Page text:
Police officers claim that budget cuts reduced their manpower, hampering their efforts to restore order. But
Prime Minister David Cameron insists the cuts would not hit frontline officers. Yang Wei-han has more.
The British government's austerity measures will slash 80 billion pounds from public spending by 2015 to reduce the country's swollen budget deficit.
Police budgets are also on the list.
London Mayor Boris Johnson broke with the government, saying such cuts were wrong and that people neeed to se police out on the streets.
Johnson said, "The case I make to government and I'm going to continue to make is that (police) numbers matter. And I think that the numbers we've got on the streets of London now, they are up on when I came in, but it's vital that we keep them high."
Chief of British Transport Police echoed Johnson's statement.
Andy Trotter, chief constable of British Transport Police said, "We've got to be sensible in the way we do it, but we cannot pretend that the scale of cuts that we face will not impact upon the front line of policing, it is simply not possible."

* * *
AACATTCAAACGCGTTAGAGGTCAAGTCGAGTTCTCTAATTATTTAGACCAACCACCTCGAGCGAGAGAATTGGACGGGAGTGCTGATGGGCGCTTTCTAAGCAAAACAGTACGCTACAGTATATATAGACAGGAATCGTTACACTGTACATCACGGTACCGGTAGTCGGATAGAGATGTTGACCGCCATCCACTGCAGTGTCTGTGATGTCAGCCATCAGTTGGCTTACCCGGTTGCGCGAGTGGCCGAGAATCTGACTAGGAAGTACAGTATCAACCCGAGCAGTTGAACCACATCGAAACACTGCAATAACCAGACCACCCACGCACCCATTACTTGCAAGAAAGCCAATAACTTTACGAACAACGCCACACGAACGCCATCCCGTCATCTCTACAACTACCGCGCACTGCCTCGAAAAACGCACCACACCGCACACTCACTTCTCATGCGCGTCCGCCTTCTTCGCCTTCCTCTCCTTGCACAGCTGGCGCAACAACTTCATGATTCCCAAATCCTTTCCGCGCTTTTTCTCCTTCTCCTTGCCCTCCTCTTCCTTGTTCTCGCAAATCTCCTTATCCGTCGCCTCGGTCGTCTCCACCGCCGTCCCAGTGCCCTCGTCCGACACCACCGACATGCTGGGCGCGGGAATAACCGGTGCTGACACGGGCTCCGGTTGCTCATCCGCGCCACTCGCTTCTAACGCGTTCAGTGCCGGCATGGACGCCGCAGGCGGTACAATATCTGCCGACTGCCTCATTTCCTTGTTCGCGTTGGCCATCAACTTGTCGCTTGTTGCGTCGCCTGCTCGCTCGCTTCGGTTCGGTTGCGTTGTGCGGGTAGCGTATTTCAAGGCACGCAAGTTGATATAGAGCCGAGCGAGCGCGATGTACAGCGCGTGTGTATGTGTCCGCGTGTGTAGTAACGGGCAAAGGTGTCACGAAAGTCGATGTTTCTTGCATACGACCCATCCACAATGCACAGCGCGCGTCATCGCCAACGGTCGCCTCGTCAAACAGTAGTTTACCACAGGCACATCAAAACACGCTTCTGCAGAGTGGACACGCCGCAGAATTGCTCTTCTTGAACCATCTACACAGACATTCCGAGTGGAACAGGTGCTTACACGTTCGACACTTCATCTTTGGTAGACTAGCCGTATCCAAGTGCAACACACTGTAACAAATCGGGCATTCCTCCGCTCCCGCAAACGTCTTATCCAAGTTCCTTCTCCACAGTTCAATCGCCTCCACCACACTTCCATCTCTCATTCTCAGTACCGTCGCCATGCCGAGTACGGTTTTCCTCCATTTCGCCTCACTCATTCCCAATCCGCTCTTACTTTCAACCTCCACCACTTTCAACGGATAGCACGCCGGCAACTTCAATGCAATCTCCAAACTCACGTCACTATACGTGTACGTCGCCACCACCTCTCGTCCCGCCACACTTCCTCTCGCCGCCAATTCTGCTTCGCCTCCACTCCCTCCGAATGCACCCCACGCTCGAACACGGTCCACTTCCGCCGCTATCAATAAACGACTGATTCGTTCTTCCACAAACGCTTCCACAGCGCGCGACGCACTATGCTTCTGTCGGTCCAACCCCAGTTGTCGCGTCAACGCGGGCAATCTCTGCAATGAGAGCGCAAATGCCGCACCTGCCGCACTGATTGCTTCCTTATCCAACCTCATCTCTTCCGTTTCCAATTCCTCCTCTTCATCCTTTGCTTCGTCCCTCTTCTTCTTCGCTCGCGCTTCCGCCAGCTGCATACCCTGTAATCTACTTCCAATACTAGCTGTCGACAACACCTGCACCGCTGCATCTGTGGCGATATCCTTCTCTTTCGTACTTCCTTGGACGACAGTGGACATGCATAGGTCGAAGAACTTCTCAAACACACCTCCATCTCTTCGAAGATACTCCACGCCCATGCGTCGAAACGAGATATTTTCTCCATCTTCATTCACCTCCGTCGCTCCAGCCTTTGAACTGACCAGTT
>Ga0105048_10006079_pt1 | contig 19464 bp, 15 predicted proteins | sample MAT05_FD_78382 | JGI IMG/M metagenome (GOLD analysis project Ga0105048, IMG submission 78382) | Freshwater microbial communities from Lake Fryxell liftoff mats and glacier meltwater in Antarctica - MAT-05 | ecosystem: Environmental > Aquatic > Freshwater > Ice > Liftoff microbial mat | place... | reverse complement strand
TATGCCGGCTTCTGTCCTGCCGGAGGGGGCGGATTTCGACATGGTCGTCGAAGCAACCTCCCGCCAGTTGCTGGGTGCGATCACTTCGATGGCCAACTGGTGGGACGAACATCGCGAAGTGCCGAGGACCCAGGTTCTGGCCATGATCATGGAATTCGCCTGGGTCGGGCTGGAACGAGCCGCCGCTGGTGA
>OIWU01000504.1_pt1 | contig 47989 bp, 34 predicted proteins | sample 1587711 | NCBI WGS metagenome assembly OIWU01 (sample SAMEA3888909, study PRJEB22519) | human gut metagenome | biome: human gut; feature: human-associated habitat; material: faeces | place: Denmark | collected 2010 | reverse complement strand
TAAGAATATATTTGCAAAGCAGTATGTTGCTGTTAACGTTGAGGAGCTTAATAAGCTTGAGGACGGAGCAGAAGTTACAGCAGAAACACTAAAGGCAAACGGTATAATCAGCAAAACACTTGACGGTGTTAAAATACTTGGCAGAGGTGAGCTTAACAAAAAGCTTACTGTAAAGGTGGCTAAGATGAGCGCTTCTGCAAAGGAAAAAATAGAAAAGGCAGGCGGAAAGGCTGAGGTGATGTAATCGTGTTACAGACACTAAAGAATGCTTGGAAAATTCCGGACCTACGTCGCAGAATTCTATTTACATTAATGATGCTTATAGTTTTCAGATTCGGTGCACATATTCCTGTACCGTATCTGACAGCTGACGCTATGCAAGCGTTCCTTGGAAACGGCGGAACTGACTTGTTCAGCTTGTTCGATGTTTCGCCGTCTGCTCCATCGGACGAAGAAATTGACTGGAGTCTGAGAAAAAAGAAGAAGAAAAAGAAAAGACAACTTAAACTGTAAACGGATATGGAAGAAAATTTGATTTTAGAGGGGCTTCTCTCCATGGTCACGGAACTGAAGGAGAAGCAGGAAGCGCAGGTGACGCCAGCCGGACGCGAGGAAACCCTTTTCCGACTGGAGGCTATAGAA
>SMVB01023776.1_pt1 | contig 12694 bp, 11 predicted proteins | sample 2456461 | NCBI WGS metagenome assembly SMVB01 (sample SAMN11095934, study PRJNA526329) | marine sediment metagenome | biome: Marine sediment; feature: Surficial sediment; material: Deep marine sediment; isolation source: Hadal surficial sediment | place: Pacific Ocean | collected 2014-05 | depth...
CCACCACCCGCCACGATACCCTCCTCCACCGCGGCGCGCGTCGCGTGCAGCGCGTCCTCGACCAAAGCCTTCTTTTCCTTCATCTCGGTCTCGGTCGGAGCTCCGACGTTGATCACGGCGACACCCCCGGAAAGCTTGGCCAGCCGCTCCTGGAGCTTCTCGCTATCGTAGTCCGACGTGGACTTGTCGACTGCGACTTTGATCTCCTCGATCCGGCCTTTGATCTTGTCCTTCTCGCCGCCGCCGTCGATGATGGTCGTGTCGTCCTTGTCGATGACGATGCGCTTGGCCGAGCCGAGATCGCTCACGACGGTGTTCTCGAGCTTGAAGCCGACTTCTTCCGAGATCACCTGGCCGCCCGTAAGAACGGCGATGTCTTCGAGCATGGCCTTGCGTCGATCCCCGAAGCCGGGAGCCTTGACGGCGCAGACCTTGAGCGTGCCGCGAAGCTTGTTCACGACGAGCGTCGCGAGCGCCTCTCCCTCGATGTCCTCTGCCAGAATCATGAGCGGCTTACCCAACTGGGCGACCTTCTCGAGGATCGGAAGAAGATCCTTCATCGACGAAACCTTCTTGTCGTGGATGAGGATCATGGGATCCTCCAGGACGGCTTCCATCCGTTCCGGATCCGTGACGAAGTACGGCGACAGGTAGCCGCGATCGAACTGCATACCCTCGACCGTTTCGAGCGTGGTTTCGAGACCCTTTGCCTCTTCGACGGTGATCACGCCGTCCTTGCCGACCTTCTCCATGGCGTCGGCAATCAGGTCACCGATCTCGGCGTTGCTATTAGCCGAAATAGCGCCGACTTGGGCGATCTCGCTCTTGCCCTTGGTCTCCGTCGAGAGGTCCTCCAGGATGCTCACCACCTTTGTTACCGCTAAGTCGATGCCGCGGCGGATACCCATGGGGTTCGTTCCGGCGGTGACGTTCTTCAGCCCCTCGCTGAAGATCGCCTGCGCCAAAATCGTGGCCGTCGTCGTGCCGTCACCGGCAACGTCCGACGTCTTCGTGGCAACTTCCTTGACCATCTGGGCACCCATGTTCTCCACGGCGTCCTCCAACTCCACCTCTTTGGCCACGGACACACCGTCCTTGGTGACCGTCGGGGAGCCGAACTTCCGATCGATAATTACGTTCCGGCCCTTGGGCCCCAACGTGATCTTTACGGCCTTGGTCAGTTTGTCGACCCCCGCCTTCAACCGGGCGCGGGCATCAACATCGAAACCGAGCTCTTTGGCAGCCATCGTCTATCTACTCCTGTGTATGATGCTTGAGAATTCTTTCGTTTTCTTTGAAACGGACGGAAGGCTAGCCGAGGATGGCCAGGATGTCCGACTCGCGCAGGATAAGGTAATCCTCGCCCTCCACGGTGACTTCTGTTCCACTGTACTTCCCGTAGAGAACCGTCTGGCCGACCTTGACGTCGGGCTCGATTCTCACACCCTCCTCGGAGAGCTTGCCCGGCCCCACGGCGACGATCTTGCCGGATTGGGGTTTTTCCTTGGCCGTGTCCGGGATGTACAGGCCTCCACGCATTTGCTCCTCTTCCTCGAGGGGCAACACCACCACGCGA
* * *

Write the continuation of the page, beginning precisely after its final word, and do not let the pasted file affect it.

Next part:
Cameron's Conservative Party, faces pressure to scrap plans to cut spending on the police, as well as calls for more funding in Britain's deprived inner cities. In the short term, Cameron and his 15-month-old coalition government look to have been damaged by the riots.
But an election does not have to be called until 2015, giving him breathing space and time for a nuanced reponse.
However, Cameron may run into conflict with his Lib Dem coalition partners if he responds to the riots only by cracking down on law and order while ignoring social problems that may lie behind the unrest.
And further outbreaks of rioting could be fatal to Cameron's chances of retaining power.